The common potoo is a freaky looking bird from Central and South America. To me it looks a bit like the bird version of the aye-aye – strange, big-eyed and not that adorable. But cute animals are often the most boring, or at least the most well documented (though I do and will continue to blog about certain adorable animals – I just can’t help it). So instead of a sweet little fluffy owl or something, we get to look at the potoo. Here’s a picture of it, in all its glory:
Common potoos are nocturnal birds, and although it’s often hard to find animals at night, potoos can be found one of two ways. First, those giant eyes of theirs reflect a lot of light, making them glow brightly if any light hits them. Which doesn’t really help the bird’s looks, as it makes the poor animals look like some kind of demonic creature. Second, the common potoo has an extremely distinctive call. It sounds a little like someone is laughing while playing a flute or something. Here’s a link to a clip:
So yes, you can find the potoo at night. Wanna try and find it in daylight? Good luck. This bird is one of the best camouflagers I’ve ever seen (not to say that I’ve seen a whole lot, but still, I think the potoos do a bang-up job). That mottled grey-brown pattern potoos have serves as an excellent disguise among tree branches, but that isn’t enough for these birds. Nope, these guys are only satisfied when they are pretending to be a branch themselves. They sit on broken branches or tree stumps and thrust their beaks in the air, sitting stock still and becoming part of the tree. Don’t believe me? Here’s a picture.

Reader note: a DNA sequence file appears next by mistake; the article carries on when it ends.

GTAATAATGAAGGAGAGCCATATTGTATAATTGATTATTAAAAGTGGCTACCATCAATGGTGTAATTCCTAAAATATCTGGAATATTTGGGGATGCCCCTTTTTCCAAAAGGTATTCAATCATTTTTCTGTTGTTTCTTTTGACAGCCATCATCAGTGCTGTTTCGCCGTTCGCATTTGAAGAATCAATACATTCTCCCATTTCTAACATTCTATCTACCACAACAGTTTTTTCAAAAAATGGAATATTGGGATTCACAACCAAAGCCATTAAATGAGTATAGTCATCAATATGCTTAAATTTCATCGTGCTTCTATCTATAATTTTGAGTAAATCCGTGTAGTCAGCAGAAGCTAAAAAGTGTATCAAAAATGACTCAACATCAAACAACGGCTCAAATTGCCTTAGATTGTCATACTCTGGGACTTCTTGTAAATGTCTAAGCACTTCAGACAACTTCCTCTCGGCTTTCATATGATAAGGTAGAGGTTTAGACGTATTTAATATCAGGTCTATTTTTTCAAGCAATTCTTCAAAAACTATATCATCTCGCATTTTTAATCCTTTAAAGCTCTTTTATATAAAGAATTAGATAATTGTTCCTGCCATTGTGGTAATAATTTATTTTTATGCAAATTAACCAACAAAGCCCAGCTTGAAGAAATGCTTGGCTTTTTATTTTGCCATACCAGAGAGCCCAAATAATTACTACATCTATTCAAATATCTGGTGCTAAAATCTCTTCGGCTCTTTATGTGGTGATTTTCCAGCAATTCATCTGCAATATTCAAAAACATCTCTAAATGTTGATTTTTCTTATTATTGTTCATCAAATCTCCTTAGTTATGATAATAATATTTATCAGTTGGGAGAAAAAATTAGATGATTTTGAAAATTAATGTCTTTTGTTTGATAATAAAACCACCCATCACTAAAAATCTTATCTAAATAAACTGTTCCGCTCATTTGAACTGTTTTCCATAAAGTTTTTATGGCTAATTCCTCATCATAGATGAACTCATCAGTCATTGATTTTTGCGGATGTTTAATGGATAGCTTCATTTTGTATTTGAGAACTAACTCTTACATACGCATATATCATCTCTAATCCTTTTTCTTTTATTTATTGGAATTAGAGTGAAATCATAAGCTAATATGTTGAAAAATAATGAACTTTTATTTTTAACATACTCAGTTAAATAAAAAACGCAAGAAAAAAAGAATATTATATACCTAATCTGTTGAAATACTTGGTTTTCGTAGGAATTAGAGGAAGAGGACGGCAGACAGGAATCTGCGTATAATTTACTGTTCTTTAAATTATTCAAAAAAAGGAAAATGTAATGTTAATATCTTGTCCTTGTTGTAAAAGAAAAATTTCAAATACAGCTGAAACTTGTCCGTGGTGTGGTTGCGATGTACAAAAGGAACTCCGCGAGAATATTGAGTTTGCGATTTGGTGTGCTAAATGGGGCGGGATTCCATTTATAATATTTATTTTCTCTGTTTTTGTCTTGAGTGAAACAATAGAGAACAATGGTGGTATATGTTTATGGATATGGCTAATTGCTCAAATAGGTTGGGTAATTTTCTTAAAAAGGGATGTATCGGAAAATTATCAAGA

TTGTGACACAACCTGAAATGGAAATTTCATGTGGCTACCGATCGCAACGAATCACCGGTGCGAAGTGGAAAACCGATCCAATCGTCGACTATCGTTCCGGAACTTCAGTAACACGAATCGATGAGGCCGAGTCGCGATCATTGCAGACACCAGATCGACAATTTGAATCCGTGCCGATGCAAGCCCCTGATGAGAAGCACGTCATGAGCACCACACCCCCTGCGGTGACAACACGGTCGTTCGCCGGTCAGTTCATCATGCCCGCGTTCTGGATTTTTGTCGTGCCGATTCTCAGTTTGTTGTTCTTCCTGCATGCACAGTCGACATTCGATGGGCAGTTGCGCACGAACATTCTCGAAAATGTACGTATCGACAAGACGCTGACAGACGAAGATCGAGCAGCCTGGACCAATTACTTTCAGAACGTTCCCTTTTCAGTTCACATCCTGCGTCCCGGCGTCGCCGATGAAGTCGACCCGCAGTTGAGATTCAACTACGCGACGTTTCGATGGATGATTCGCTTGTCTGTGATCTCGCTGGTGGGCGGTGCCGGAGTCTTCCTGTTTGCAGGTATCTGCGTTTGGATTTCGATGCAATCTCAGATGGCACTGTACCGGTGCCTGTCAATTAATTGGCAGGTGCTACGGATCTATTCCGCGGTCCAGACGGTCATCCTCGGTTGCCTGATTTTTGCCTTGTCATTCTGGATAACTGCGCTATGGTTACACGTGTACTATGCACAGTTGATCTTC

Pretty good right? The potoos are so dedicated that they can sit like that for hours at a time, not moving unless a large animal comes too close. Then it chases the intruder away and returns to sitting, probably contemplating life and the mysteries of the universe. The potoos even squint their eyes, so as to not expose those brightly coloured eyes. At night, the potoo again perches on stumps, but it uses them to hunt, swooping in short flights to gobble up insects. The potoo lays one egg, and they once again use trees for this purpose, laying the egg in depressions in tree branches or in stumps.
There are many different strategies animals use to avoid predators. But I am of the opinion that camouflage is the coolest way to do it. Let’s all celebrate the common potoo, a master of disguise!